Howard was showing a couple of visitors around the island today and I tagged along just in case we saw anything I could photograph. Most of the birds we saw were too far away or it was too dark. These are three of the best shots of the day.
Bill, one of the visitors, spotted the temminck's stint at the oasis we frequent.
This gull was at Bahrain's smelliest, horrible tip. Howard knows all the classy joints.
This black-headed gull had bitten off more than it could chew.
This morning I went to a spot about 300 yards from my house. It's a very reeded area with lots of standing water. I managed to get close enough to a common kingfisher for a shot. I've not been able to get close enough before and had even bought a camouflage tent to use as a hide. (It's now for sale - cheap) All the pictures are taken from the same spot.
Obviously the kingfisher. One bird that's easy to identify.
I'm not positive which reed warbler this is. The very dark legs are throwing me. Now positively identified as a European reed warler.
One that I do know, graceful prinia.
Here are a couple of the little stint pictures from Thursday. They must have been feeling the biting wind as they were using any windbreak they could. Obviously the one in the second picture had no friends.
Down in the wadi on Friday was a lot duller and just as cold. I got to within feet of this fluffed up laughing dove before it reluctantly flew off.
Another visitor to the site was a pair of citrine wagtails. These appeared after Brendan had left, they must have been watching from a safe distance.
This little stint had been ringed less than an hour earlier and seemed content with it's new ankle bracelet.
As we can't get into Badaan farm at the moment, on Thursday, Howard took me to a spot in Bahrain, near to the old Potuguese fort. There were plenty of gulls around and as I'm hopeless at identifying them, I'll leave that to the experts.
Here's a small flock of little stint, the beach was full of them and I have some more images that I'll post tomorrow.
Today we went to the Riffa wadi and Brendan did some ringing, this is the wood sandpiper he caught, just being released.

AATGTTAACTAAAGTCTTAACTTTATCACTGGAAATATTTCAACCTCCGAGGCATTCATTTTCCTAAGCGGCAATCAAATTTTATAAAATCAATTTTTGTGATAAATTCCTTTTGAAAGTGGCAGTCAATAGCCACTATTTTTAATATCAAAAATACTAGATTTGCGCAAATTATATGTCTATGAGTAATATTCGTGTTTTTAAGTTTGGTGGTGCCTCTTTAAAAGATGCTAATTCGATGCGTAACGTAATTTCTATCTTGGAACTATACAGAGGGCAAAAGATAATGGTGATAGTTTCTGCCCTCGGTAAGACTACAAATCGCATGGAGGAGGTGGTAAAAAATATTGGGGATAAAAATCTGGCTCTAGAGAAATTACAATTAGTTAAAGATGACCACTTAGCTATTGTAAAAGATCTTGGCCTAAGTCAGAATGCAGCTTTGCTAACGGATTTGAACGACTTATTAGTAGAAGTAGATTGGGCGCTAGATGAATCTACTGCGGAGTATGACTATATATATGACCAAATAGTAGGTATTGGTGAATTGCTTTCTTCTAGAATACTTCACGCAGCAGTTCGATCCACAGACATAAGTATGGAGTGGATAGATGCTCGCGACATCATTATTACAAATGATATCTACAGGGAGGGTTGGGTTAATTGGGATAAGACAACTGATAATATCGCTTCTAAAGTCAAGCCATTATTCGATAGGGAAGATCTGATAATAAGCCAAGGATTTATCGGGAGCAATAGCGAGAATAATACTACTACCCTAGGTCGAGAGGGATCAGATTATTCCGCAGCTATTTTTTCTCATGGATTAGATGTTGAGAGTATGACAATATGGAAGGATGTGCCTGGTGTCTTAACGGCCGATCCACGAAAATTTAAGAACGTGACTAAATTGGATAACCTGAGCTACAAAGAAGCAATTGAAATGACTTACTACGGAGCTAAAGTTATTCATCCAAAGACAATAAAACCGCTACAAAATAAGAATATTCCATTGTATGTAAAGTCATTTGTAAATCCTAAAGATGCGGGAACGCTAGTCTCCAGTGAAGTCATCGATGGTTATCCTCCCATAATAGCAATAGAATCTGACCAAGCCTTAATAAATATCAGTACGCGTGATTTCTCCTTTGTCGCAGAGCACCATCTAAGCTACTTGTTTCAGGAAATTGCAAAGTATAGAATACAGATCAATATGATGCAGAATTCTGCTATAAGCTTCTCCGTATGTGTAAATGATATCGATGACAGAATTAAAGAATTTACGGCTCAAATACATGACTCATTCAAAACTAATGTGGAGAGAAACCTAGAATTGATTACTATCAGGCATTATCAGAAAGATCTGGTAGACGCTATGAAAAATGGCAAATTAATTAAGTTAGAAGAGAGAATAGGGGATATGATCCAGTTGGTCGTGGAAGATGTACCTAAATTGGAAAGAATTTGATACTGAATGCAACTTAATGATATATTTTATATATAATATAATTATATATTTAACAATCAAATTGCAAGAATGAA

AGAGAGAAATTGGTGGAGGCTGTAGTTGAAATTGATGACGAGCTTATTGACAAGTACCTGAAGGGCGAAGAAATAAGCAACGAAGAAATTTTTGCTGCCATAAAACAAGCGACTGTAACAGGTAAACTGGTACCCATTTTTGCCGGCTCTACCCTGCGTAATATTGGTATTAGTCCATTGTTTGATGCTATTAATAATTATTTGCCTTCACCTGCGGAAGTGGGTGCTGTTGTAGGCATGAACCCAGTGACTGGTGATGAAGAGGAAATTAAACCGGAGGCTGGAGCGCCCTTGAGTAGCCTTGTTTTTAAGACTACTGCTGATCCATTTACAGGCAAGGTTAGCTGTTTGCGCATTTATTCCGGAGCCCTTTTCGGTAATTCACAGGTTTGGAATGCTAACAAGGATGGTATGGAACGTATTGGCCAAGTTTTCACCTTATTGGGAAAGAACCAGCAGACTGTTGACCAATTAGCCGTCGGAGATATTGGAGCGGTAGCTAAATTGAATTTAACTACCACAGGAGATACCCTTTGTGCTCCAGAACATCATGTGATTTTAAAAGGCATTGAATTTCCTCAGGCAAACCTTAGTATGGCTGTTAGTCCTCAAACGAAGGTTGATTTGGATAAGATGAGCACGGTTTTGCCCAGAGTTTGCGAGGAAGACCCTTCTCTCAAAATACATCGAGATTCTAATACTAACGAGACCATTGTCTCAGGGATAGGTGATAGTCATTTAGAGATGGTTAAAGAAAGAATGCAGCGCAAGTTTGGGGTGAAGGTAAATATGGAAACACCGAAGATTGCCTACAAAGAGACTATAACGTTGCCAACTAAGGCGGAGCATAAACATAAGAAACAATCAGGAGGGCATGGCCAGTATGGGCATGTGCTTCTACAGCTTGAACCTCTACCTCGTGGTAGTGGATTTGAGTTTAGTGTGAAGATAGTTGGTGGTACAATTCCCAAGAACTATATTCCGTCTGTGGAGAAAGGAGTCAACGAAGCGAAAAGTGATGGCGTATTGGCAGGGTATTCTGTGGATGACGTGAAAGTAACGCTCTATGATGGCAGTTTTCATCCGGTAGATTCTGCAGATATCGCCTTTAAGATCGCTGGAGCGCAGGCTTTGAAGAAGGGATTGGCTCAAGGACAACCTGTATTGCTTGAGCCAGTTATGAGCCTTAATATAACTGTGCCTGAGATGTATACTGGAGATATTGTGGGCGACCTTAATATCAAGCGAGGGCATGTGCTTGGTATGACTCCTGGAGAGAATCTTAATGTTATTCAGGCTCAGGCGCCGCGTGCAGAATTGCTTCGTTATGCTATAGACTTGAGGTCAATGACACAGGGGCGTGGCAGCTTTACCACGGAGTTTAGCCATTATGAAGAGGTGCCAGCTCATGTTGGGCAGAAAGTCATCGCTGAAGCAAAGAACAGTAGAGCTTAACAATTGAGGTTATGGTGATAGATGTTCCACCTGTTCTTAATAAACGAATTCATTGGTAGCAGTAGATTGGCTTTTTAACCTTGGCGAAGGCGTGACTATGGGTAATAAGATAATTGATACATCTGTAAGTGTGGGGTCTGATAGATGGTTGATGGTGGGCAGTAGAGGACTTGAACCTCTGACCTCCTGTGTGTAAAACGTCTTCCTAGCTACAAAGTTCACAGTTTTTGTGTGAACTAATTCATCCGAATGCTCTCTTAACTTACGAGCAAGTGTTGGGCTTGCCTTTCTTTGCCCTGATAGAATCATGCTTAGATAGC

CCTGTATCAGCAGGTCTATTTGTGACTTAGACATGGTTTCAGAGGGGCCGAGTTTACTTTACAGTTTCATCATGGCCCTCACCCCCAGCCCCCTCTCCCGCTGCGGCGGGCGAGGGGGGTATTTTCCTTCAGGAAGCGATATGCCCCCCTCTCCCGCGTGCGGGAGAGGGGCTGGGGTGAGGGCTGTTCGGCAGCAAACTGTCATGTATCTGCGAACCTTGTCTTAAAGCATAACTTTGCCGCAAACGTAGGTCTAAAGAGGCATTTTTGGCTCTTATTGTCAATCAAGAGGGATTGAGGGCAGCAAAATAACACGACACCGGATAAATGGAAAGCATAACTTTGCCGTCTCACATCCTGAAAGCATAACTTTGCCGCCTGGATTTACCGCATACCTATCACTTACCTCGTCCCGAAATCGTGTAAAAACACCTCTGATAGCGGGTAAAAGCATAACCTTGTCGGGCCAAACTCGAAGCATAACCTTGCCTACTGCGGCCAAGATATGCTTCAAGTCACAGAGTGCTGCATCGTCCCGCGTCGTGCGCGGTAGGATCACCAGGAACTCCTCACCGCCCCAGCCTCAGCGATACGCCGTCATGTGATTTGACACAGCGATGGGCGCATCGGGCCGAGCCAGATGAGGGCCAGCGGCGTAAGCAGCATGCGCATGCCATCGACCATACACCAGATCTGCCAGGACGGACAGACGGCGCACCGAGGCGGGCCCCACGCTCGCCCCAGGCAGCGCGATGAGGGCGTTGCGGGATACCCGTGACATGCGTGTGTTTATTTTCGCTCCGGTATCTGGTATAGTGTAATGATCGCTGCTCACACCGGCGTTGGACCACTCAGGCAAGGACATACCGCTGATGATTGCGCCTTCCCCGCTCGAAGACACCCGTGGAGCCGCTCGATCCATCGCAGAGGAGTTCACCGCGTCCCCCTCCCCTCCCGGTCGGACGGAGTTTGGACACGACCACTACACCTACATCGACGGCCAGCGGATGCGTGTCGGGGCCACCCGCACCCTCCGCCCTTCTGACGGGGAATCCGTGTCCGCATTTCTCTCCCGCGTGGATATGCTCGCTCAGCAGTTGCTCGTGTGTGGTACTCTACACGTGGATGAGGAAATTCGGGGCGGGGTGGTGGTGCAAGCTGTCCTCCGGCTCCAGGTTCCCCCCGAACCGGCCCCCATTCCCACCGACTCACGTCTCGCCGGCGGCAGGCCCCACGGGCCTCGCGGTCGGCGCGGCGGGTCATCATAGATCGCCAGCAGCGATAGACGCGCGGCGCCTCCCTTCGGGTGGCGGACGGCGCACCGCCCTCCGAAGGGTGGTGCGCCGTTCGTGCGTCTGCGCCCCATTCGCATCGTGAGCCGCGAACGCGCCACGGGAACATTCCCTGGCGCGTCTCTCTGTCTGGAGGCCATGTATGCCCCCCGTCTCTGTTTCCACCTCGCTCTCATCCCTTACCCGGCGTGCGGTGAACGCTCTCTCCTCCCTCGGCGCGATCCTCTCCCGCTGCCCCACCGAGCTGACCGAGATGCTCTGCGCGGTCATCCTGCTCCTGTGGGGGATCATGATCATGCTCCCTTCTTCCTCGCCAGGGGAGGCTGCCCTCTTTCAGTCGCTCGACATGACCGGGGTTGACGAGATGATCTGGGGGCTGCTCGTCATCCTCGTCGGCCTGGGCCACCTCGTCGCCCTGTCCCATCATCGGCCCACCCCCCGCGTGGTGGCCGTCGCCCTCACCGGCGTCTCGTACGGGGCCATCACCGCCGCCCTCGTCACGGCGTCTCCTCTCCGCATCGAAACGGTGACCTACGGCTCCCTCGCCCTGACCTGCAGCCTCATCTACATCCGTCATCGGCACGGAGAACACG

A few correspondents have ask what equipment I use so here's a list.
I have two camera bodies, a Nikon D200 and a Nikon D2Xs. For the flight shots of the quicker birds like the swifts and bee-eaters I use a Nikon 300mm f2.8 with vibration reduction. For the close shots of most of the stationary birds I've attached a Nikon X2 converter to this lens. I also have a Nikon 105mm micro lens for macro work which was used on the recent butterfly and dragonfly pictures.
I shoot both a RAW file and a Jpeg, the reason being I'm not fully proficient with Photoshop and so all my pictures so far have been from the Jpeg file with a small amount of tweaking. I've kept the RAW image files for the future, just in case.
From Webmaster - even if AJ had only a brownie camera - he would still take a bloody good picture and this is what he looks like people !
The light was better today so I thought I'd have another go at the Pallid Swifts Apus pallidus. These images are better but still not what I'd like. Whilst trying to get some pictures, I missed a pied kingfisher (with the camera) which was a first sighting for me. Other misses with the camera this weekend were a marsh harrier (I got a distant shot) and a steppes eagle. Anyway here are the swifts and some gulls for the gull men.
I set myself too difficult a challenge today. I'd seen some swifts near to where I live in Al Khobar, Saudi Arabia and thought I'd try to get a couple of shots of them. This is the best I could manage with the available light. I'll try again if they are still around when the light improves.
This common sandpiper was on the rocks down at the fishing port. He let me get quite close before deciding to wander off.
This is another oiled flamingo. Fortunately they are in the minority and this one had no trouble flying.
Here are a few from the day I got stuck at Badaan farm.
This little egret was a camera hog, everywhere I drove to, it landed nearby.
There are plenty of tawny pipits on the farm.
The cattle egrets were doing well in the flooded fields.
The following are from Al Khobar, Saudi Arabia, today.
This black-winged stilt landed just in front of me. Very convenient.
The black-headed gull has just spotted a bit of lunch. (Thanks to Anders Lindström for the ID)
There were lots of greater flamingos around today, this is just a small sample.
A few more from today..................
More of the huge amount of flamingos that are around at the moment.